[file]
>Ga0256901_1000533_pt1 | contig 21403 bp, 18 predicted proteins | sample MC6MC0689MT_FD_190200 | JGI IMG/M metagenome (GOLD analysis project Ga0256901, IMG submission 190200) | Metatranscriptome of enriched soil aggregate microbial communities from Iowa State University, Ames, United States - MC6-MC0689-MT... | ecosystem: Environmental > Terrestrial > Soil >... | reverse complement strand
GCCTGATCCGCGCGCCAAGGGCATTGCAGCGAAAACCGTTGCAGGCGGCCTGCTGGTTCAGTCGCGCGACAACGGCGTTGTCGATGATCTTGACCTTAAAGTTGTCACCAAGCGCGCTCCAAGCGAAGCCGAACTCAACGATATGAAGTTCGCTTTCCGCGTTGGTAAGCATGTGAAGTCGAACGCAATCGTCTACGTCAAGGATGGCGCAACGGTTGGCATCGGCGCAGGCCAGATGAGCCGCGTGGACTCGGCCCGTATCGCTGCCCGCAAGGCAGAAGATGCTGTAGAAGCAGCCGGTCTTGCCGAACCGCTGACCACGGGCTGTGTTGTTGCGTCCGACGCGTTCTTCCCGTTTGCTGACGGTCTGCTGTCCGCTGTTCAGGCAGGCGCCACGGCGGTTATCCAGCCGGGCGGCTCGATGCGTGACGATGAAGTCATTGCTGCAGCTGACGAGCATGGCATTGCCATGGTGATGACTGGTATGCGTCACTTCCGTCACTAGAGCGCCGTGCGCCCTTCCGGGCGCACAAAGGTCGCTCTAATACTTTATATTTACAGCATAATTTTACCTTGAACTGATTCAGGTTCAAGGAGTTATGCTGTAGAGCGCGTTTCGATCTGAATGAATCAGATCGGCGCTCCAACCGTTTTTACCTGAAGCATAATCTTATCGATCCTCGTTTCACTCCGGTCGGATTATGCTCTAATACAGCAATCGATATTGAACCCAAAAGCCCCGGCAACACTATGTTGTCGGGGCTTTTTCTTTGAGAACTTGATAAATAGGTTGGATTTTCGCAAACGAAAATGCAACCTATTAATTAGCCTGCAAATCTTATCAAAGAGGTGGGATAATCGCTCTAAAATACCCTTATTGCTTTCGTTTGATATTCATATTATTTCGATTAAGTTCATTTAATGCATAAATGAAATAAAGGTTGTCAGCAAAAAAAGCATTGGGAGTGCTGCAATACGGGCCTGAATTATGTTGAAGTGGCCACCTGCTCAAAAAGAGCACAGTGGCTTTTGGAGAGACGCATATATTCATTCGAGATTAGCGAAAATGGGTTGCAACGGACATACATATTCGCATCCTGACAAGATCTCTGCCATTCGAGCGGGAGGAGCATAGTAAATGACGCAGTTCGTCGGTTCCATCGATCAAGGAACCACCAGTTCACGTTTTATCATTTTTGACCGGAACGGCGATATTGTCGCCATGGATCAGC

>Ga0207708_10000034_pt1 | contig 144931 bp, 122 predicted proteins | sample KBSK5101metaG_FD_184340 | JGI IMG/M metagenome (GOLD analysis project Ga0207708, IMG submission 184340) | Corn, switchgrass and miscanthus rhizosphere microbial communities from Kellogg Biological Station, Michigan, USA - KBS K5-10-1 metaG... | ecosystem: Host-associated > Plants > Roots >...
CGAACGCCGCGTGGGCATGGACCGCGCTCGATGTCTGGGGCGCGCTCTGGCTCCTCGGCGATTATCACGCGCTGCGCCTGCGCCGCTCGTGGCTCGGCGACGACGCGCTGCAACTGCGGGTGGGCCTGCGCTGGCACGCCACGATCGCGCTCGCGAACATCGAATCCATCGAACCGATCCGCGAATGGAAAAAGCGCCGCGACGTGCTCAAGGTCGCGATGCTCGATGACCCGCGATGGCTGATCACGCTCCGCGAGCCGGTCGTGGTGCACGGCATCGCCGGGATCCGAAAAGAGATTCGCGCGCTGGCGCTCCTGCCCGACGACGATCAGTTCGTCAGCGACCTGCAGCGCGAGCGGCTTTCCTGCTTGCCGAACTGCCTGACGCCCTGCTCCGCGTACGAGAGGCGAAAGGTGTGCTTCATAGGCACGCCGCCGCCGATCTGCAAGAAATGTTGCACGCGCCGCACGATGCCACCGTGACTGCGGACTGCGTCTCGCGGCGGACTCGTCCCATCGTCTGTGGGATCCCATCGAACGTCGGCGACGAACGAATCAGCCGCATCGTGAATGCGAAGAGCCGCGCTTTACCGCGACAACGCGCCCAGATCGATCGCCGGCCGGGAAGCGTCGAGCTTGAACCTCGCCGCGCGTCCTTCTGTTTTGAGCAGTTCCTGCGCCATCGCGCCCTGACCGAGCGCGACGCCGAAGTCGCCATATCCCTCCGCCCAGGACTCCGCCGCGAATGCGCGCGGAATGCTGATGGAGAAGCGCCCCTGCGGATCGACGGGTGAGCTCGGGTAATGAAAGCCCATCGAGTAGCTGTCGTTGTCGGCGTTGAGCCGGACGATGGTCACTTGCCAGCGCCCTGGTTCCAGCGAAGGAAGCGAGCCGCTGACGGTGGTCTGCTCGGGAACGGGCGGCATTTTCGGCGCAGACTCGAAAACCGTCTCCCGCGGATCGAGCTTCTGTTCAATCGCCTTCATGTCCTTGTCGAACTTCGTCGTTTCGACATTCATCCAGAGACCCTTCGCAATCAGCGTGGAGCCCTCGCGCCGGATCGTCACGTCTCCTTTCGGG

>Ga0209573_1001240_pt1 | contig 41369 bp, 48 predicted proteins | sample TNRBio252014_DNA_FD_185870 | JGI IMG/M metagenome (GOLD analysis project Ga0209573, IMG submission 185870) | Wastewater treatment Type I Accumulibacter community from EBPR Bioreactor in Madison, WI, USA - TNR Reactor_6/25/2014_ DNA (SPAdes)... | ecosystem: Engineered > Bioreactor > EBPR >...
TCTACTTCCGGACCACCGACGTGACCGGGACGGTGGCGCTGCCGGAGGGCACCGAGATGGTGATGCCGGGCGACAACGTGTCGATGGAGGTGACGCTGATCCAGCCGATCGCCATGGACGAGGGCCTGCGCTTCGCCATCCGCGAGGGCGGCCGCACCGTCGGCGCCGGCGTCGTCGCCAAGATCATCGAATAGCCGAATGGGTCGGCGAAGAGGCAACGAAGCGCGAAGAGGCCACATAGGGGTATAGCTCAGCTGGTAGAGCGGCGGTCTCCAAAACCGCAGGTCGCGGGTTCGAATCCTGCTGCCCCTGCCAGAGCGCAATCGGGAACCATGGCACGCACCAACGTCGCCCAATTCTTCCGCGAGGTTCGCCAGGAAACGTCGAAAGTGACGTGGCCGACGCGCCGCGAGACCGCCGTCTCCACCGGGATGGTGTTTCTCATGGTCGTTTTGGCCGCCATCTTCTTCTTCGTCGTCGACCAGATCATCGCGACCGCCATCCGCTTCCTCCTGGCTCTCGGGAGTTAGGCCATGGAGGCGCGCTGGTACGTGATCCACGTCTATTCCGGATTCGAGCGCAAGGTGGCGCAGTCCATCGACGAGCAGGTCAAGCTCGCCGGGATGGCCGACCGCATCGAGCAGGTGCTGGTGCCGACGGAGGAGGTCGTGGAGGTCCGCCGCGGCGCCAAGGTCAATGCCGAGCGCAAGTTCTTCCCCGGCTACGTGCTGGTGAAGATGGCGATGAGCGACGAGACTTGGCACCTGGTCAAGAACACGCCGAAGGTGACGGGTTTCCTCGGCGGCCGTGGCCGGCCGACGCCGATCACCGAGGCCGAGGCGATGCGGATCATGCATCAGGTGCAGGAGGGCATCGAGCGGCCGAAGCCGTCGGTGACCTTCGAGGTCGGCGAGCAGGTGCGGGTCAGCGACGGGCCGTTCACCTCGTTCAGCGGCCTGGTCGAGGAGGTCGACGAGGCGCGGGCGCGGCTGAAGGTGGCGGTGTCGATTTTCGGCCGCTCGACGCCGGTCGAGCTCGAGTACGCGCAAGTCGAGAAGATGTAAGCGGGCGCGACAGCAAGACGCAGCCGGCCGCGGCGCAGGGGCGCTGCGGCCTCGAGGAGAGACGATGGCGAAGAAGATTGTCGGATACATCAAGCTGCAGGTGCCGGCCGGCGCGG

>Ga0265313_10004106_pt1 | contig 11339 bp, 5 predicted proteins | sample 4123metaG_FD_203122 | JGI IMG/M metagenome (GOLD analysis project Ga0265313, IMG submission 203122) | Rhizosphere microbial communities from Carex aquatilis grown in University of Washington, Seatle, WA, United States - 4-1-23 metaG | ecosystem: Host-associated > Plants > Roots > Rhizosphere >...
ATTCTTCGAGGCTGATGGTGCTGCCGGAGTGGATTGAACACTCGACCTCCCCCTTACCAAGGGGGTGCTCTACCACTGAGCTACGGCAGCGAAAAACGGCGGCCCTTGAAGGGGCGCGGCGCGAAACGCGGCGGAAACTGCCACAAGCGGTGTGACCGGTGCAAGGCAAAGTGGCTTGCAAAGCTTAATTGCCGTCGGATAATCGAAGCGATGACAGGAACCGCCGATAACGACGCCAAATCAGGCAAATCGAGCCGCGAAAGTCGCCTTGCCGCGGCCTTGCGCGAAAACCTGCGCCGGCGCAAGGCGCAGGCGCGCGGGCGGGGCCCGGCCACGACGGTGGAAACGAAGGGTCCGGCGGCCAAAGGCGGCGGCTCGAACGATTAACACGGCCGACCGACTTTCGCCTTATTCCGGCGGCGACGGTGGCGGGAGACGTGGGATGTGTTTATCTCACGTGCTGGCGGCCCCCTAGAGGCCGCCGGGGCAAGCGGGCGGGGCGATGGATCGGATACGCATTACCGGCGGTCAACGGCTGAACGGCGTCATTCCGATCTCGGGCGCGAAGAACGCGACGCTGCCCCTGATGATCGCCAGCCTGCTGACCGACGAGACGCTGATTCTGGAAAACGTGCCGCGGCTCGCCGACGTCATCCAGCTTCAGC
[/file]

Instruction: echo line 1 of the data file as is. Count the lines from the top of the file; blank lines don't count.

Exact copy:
>Ga0256901_1000533_pt1 | contig 21403 bp, 18 predicted proteins | sample MC6MC0689MT_FD_190200 | JGI IMG/M metagenome (GOLD analysis project Ga0256901, IMG submission 190200) | Metatranscriptome of enriched soil aggregate microbial communities from Iowa State University, Ames, United States - MC6-MC0689-MT... | ecosystem: Environmental > Terrestrial > Soil >... | reverse complement strand